NTSB Issues New Safety Alert Warning of Jet Fuel Contamination

Danger of diesel exhaust fluid being introduced into Jet-A remains high, the Board warns.

Embraer Phenom 300
Accidental introduction of diesel exhaust fluid into Jet-A can lead to a total loss of engine power in flight, the NTSB warns.Embraer

The National Transportation Safety Board on Wednesday issued a new safety alert warning sellers of jet fuel to take measures to prevent contamination of Jet-A by diesel exhaust fluid.

Diesel exhaust fluid (DEF) is required for all new on- and off-road diesel-powered vehicles, making the presence of the clear, colorless liquid more prevalent at airports, the NTSB has found. When introduced into a diesel-powered vehicle's exhaust stream, DEF reduces nitrogen oxide emissions. However, when DEF is mistakenly mixed into jet fuel, a chemical reaction occurs that forms crystalline deposits that can accumulate on filters, engine fuel nozzles and fuel metering components, resulting in a loss of engine power.

When improperly stored in unmarked containers, DEF is a clear, colorless liquid that can be mistaken for other liquids found on the airfield, including fuel system icing inhibitors, the NTSB notes. Both fluids can be purchased in bulk and transferred to smaller containers for ease of use. “Under these circumstances,” the NTSB said in the safety alert, “unlabeled containers and common storage areas increase the likelihood of confusing these liquids.”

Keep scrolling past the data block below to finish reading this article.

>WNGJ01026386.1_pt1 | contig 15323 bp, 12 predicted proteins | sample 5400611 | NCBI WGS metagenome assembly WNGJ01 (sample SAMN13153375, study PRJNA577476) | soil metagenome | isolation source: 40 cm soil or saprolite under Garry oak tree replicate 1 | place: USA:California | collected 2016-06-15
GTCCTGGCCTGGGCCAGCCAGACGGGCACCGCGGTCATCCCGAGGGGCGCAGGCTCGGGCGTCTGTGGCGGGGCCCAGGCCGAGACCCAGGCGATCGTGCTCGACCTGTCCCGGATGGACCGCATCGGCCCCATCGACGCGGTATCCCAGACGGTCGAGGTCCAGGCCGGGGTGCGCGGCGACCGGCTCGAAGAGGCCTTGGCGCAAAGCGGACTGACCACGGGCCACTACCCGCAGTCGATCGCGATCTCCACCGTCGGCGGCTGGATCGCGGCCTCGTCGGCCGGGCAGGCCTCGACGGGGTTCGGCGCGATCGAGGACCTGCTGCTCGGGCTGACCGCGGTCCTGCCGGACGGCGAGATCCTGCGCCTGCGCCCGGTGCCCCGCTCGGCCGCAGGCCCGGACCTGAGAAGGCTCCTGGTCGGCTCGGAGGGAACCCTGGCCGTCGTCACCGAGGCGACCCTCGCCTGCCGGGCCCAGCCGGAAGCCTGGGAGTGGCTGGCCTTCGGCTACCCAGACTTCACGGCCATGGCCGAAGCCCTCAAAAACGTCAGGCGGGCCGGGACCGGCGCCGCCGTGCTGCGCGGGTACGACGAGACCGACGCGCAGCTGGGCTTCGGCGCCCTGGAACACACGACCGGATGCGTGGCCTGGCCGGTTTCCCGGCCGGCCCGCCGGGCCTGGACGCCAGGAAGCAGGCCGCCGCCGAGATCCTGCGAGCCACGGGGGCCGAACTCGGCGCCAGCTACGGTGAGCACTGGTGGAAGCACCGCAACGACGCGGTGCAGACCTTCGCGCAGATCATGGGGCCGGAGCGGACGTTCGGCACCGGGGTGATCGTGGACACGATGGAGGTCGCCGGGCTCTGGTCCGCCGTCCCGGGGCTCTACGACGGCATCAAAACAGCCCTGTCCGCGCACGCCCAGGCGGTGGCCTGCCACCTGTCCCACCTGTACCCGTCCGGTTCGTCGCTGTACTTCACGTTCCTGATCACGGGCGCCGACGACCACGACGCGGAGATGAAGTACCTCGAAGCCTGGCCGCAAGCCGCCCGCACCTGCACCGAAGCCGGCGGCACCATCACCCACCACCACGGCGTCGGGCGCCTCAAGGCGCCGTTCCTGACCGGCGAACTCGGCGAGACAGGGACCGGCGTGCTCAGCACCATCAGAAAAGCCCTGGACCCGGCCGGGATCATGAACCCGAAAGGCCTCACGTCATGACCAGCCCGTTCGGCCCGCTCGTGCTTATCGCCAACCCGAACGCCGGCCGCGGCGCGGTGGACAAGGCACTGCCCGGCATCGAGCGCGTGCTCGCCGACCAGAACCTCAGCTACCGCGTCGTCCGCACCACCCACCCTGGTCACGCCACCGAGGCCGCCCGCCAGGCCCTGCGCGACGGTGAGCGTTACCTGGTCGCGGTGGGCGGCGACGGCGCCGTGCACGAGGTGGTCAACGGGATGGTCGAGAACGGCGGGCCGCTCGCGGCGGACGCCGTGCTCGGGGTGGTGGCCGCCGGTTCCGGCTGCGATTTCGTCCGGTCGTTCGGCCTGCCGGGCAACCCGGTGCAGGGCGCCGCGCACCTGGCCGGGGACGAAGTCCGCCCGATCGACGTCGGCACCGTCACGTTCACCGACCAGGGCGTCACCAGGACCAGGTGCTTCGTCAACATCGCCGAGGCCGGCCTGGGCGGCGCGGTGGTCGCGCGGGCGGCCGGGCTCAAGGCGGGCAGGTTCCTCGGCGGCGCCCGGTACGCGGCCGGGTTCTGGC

The NTSB wants fuel providers to ensure they store all chemicals in labeled containers and that they add a “NOT FOR AVIATION USE” label to all DEF containers.

Aviation fuel contamination of all types is a longstanding safety issue and inadvertent introduction of DEF into aviation fuel is the latest iteration of the issue. The NTSB is currently investigating a May 2019 incident in which a Cessna C550 experienced a total loss of engine power to both engines during an air medical flight. The crew diverted the plane to a nearby airport and safely landed.

Analysis of fuel samples, fuel system filters and fuel screens from the airplane indicated the presence of urea, the primary chemical found in DEF. During the investigation, an airport lineman reported the day before the incident he combined two partially filled containers. Further investigation revealed that one container held de-icing fluid and the other held DEF, which he mistook for de-icing fluid. He subsequently added the combined fluid to the fuel truck’s de-icing fluid reservoir and fueled the Cessna the next day with 480 gallons of jet-A containing the DEF mixture.

Two other instances of the inadvertent introduction of DEF into aircraft fuel tanks, after being combined with de-icing fluid, have been documented. Because both instances were identified before the aircraft attempted flight, neither event was investigated by the NTSB.